2nd Yama: Satya explained

I'd love to make you more curious about what YOGA has to offer, more then your weekly yogaclass, on and off the mat. The ancient practice of yoga can RELATE TO and HELP YOU in your day-to-day life. The content of this blog is meant to inspire you and to inform you on concepts from the yoga. In some blogs I'm  writing from my personal experience, others are compiled from existing texts.

By Barbara Klarenbeek



Satya, the second of the 10 Yamas and Niyamas in the The Yoga Sutra’s of Patanjali, means truthfulness.

The yamas and niyamas provide ways in which we can not only build a better relationship with the world around us, but with ourselves too…. And if we can’t be honest with ourselves first, we cannot really be honest in any other part of life. 

We often identify completely with our emotions and irrational thoughts; ‘I am a bad person because of this….’ or ‘I’m not good enough because of that….’

When we let our mind run away with us, we define ourselves by how we feel at that very moment or by conditioning from our past instead of seeing things how they really are.

When we start to practice satya we notice just how confused we have become about truth. For example, we may say with absolute certainty that an ex-partner is selfish. But were we to ask that ex-partner’s new spouse whether that were true—well … she would likely say how kind and selfless that partner is. Or, we may vehemently replay thoughts of how terribly a parent treated us, but years later, when reconciled, we will speak compassionately of that parent instead. Truth, by its very nature, is absolute. There is only one truth and it does not change. Everything else is just opinion.

That discernment between truth and opinion can change our world. Instead of taking our thoughts as concrete, we start to loosen our attachment to them.

We begin to disagree with our opinions. And we begin to observe the words that fall from our lips with more clarity.

We also begin to understand why others would disagree with our opinions and this increases our compassion towards others.

Acting with compassion for others is important. The Yoga sutras advise that if being honest in that moment is likely to cause harm to another, then it is best not to say or do anything at all…. Indian philosophy is contextual – meaning the Indians actually often change their standpoints and morals according to each situation, which can be very confusing – so if the situation calls for it, remember the saying ‘sometimes it is better to be kind than to be right’.

Observing the motives behind our actions – ‘will it truly serve the other person, or am I doing this because of a need to prove something or gain something?’ is a useful tool to help us apply both satya and ahimsa to our situations. 

Each situation we come across offers us the opportunity to see the truth if we are open to it. A daily practice of slowing down, taking a couple of deep breaths and observing things as they really are can help us move closer towards a state of peace and stillness in the mind. 

Once we know we are not our thoughts, there’s a little sigh of relief as a bigger gap is created between who we think we are sometimes (the ego), and who we really are (the atman).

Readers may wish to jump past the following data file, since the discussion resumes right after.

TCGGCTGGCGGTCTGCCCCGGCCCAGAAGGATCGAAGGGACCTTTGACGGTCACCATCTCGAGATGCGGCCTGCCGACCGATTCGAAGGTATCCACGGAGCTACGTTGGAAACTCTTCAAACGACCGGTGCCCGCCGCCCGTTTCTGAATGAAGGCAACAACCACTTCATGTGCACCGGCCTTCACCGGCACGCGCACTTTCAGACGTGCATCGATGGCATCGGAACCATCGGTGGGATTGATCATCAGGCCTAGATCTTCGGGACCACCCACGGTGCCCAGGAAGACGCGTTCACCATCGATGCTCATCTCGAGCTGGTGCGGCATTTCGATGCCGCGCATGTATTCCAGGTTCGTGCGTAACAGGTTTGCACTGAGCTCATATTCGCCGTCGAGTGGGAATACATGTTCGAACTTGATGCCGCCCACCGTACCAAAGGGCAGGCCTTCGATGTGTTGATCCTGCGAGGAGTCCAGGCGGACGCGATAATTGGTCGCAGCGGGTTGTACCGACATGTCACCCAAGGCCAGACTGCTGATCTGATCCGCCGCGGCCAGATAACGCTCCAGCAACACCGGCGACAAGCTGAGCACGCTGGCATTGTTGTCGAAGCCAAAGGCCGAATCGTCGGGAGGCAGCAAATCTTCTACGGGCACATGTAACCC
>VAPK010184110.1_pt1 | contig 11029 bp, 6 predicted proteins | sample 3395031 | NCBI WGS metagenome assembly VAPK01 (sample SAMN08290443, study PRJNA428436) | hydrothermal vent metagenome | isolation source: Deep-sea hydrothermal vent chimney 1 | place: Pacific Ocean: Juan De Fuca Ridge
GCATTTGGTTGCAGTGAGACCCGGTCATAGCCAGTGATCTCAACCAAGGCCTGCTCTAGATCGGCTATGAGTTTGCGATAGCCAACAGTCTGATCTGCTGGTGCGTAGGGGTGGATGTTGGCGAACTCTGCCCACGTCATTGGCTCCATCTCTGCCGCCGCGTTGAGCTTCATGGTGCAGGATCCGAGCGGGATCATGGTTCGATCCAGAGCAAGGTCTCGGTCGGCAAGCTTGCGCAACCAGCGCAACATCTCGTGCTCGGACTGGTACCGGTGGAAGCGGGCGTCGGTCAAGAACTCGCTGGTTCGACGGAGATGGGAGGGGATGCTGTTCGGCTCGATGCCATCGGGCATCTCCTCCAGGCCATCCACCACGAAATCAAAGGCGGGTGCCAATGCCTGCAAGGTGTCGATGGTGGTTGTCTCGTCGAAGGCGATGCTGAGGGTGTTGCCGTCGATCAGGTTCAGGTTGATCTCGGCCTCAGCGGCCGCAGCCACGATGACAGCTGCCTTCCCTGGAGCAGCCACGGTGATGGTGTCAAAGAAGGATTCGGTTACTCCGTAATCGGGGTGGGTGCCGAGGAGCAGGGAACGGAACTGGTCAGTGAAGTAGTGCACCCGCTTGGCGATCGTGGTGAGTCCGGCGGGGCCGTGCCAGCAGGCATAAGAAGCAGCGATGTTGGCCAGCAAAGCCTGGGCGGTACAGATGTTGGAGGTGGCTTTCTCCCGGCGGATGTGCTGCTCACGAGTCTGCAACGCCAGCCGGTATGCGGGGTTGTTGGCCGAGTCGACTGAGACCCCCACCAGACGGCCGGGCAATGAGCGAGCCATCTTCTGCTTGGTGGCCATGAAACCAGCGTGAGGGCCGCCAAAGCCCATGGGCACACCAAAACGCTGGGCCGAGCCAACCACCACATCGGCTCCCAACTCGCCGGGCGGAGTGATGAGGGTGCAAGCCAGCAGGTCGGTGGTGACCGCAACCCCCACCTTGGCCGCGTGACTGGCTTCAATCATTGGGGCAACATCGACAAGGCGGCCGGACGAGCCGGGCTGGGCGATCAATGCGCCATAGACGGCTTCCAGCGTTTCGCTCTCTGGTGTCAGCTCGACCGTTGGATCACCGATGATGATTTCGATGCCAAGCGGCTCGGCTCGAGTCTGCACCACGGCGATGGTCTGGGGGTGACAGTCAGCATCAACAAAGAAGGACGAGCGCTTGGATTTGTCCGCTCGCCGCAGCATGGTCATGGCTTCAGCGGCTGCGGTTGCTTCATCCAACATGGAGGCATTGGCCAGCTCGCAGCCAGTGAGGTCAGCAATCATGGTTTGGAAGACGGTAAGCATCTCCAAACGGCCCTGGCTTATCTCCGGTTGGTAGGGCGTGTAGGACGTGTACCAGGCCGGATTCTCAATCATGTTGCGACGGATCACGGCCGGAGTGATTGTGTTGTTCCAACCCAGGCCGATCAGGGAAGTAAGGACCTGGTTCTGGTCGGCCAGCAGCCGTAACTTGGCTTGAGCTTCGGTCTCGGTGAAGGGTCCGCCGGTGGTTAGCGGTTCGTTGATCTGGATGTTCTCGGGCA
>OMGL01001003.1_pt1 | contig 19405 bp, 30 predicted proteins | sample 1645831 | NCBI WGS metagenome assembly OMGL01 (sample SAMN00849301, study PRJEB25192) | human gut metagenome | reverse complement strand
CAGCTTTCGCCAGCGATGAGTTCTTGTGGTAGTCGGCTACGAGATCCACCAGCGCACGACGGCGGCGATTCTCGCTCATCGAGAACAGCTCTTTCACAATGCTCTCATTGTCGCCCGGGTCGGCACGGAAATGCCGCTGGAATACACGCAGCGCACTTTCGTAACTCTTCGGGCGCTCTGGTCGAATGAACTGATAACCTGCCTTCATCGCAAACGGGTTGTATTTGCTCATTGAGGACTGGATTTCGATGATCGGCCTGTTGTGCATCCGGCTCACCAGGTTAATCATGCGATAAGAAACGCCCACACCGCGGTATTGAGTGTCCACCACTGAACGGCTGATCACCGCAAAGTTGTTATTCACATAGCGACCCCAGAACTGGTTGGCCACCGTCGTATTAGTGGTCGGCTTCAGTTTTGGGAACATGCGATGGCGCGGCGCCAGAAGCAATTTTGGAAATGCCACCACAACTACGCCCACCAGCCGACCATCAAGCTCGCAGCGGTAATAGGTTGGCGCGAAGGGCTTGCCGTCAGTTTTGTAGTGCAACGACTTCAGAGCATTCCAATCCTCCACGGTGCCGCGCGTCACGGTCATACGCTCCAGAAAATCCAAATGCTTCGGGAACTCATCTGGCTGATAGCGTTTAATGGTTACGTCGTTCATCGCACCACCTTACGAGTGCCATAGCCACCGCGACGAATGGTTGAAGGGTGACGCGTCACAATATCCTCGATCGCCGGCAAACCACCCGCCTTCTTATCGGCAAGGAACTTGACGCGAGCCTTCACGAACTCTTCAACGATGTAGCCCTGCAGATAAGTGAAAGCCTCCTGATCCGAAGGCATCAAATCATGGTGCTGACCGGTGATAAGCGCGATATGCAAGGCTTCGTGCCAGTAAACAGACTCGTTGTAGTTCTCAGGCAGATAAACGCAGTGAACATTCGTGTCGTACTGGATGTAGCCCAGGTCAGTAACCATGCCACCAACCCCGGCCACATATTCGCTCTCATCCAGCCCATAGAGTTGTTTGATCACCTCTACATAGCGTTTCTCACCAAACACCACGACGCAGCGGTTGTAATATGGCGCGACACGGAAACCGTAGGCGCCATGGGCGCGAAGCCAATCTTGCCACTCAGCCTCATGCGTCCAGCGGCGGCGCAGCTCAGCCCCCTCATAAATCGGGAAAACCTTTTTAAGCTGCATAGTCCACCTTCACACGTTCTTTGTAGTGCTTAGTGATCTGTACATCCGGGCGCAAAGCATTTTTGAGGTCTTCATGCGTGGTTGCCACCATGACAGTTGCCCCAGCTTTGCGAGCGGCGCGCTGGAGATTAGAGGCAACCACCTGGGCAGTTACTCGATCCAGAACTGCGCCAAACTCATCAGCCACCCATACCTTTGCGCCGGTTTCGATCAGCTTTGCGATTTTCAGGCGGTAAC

A daily practice we can use to help us un-identify with irrational thoughts, is to simply take some time observing each thought as it arises, watching it as it passes without getting caught up in it. Learning and accepting that all emotions and situations come and go and are in fact not unchangeable or true, helps us come to terms with the fact that life isn’t as complicated as it might seem sometimes….

Satya on the mat

Practicing asana with satya in mind can be very similar to applying the first yama ahimsa to our physical practice. How many times have you ignored or pushed past an injury or limitation just to get into that yoga posture? Even if it’s only staying in a challenging pose a few breaths more than our bodies really needed to, it’s this dishonesty with ourselves that can often cause physical pain…. 

Our yoga practice is here to serve our bodies and minds, not harm our joints and ligaments – so each time we get on the mat it’s important to have complete honesty with what we actually need in that very moment.

On a physical and emotional level, we change all the time, so fixating upon one way of practicing isn’t always going to work out. When we can get the ego-mind out of the way (you know, the one that tells us we should be able to do headstand, or we should be able to meditate without getting distracted….) this offers us a way to see past our conditioned, ever-changing and un-true ways of thinking, and uncover a more pure and beneficial way of practicing and treating ourselves on all levels. 

One very simple way of observing truth in our practice is by paying closer attention to the breath. The breath is such an important factor in asana practice, but one of the most important aspects is that it tells us when to back off…. If the breath is strained or shallow, it’s likely that the body isn’t happy with what it’s being asked to do - so even though it might hurt our ego a little bit, honesty requires listening to the breath in every moment and working with it. The breath is telling you you’re ok or to back off.

Our practice grows as we grow, and going to the edge safely in our asana practice is all about being honest with ourselves in every moment.


Bron:  www.wanderlust.com , www.ekhartyoga.com